Nearly 3 years ago I had my small 14’x14′ front garden landscaped with new soil, bark etc. also a 3′ Redbud tree, and various scrubs and plants (echinacea, daisy among others). With this came an infestation of Root weevils. The weevils almost killed the tree in the first year and in the second year too. It took me most of the first year to realise what the issue was. At the end of the first year in the autumn I tried using nemotodes to deal with the problem but the issue came back the second year (last year). During the summer at night I could take off about 20 of these weevils from the tree. The tree iteself was reduced to almost no leaves as I wouldn’t always be diligent in my checking and harvesting. The weevils also attacked the daisies and echinacea in similar numbers the plants looked dreadful and lost nearly all of their petals. Everything online seems to say that these weevils generally don’t killl plants but mine certain are trying and being pretty sucessful and there are hundreds of them. I would welcome advice on getting ride of them this coming year. I was hoping for an earth friendly solution but think the goal now is for something that will be fast and effective without having to torch the whole garden. Your help would be greatly appreciated!!
Well it sounds like you may have an infestation of the dreaded root weevil. Do you know for certain that that is the pest causing havoc in your garden? Did you have it professionally diagnosed? If not this might be the Japanese root weevil, earwigs or some other creature. The first thing to do is to know exactly what pest you are dealing with to know how to treat the problem. Did you have your landscape done by a reputable professional? If so perhaps you could ask them to explain the problem, and suggest the solution. Often the work of professional landscapers is guaranteed. They may have inadvertently brought in contaminated soil and would certainly want to be made aware of the problem.
You mentioned you are looking for cultural control practices for whatever the creature is. Ensure that you don’t mulch over the root crowns where the pests are situated as it encourages the pests to linger and nibble. Certainly keeping your gardens clean of all infected debris is crucial. You could also apply a sticky barrier (such as Tanglefoot) or a Teflon barrier on the trunk to help prevent the pest from creeping up the branches of the redbud. Coffee grounds might also be a deterrent, applied around the base of the smaller plants.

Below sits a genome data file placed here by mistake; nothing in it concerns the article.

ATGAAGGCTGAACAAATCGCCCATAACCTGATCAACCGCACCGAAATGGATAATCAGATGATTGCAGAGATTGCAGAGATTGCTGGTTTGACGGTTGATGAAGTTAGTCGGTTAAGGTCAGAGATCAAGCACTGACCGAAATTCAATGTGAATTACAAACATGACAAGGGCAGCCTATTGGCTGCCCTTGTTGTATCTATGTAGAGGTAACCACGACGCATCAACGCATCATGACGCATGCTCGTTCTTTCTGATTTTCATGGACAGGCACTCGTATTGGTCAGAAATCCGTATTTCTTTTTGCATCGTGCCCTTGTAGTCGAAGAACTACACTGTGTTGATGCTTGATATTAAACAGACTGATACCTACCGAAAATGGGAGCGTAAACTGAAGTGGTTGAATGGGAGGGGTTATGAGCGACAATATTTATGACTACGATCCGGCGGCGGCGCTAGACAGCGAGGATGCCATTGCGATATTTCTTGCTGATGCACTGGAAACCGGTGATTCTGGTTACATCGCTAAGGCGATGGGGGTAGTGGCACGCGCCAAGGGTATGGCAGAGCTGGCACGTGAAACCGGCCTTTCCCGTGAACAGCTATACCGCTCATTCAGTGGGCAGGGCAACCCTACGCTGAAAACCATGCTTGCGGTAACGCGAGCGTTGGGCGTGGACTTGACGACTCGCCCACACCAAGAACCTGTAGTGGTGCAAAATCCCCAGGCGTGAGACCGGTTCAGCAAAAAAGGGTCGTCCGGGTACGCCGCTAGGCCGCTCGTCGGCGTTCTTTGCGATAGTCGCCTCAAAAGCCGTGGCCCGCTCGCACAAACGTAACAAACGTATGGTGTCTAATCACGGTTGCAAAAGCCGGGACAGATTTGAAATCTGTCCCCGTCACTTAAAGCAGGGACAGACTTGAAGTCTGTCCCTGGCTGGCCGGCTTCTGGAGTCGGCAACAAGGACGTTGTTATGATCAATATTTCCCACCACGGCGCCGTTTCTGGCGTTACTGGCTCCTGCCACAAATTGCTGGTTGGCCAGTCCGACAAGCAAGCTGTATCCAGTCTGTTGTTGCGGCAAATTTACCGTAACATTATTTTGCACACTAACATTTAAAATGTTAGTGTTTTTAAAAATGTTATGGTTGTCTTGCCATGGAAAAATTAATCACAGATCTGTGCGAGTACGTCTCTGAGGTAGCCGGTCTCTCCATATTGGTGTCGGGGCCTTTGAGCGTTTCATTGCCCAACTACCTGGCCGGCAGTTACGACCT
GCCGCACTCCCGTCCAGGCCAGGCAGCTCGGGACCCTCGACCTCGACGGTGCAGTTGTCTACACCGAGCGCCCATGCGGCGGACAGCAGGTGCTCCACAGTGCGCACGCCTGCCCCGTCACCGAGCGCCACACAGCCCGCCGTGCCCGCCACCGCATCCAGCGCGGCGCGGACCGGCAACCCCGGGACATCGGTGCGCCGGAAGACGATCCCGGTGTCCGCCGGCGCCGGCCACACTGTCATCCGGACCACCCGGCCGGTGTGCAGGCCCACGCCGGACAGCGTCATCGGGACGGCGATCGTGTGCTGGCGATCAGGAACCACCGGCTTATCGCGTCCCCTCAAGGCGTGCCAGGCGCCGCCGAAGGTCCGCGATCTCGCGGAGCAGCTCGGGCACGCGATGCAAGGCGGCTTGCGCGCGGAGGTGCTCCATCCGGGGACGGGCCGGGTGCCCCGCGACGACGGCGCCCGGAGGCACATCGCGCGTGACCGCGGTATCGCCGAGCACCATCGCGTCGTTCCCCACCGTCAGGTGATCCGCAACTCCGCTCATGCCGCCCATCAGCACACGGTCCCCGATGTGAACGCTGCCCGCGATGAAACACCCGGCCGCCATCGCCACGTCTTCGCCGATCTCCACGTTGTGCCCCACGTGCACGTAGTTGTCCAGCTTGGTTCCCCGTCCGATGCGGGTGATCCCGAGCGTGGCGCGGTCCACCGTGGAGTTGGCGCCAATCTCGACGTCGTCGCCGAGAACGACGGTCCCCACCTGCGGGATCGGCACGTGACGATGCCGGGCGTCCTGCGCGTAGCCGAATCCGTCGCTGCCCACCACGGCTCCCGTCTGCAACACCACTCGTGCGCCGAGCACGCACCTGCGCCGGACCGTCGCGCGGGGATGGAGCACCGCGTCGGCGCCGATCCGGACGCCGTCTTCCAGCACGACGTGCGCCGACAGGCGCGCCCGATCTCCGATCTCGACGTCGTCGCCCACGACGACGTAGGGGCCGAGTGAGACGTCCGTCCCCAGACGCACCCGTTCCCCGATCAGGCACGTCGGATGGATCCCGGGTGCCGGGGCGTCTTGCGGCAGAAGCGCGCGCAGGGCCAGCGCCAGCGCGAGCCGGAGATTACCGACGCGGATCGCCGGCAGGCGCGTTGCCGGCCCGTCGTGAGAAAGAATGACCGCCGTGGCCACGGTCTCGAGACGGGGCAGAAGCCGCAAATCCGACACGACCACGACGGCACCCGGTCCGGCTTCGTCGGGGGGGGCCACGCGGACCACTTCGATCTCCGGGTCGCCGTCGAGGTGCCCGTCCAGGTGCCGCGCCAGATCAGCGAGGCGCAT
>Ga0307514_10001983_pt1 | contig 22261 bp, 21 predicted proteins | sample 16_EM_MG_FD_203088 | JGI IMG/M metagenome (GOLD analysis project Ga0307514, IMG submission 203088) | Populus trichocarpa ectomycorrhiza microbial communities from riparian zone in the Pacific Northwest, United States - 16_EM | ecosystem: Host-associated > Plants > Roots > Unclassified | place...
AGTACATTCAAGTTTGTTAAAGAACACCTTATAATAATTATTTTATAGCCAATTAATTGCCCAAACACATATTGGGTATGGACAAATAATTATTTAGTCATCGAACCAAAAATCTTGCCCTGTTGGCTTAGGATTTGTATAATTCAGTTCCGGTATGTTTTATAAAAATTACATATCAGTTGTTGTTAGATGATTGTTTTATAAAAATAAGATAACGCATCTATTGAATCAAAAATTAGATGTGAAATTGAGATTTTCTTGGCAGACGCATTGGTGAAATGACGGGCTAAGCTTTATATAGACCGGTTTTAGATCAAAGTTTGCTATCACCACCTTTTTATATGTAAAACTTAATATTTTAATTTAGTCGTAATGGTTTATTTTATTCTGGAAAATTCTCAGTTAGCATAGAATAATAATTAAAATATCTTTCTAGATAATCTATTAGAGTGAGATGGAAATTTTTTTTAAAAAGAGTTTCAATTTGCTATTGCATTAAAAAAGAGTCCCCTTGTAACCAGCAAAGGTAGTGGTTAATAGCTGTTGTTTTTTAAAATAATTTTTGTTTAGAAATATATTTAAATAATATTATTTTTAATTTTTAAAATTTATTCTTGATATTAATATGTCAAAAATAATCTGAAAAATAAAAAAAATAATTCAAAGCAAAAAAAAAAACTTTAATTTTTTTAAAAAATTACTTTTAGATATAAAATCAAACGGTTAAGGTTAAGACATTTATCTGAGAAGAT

Nematodes are a great solution when there are larvae in the soil. That said nematodes must be applied properly to work. Ensure that they are bought from a reputable source, are stored properly before application and that the soil is moistened before application and again afterwards to keep these helpers alive. Several applications of the nematodes might be necessary. They also should only be applied when the temperature is above 13 degrees C and properly timed with the pests development.
If you have tried all of these cultural practices without effect, it may be too late for your plants. You may need to replace the soil in your garden where the infestation has occurred. You may also need to replace the severely infected plant material.
If you know for sure that the pest is the obscure root weevil, here are some excellent resources: https://www.ces.ncsu.edu/depts/ent/notes/O&T/shrubs/note66/weevilguide.pdf
I hope that you can finally rid yourself of whatever the pest is and enjoy a trouble free garden.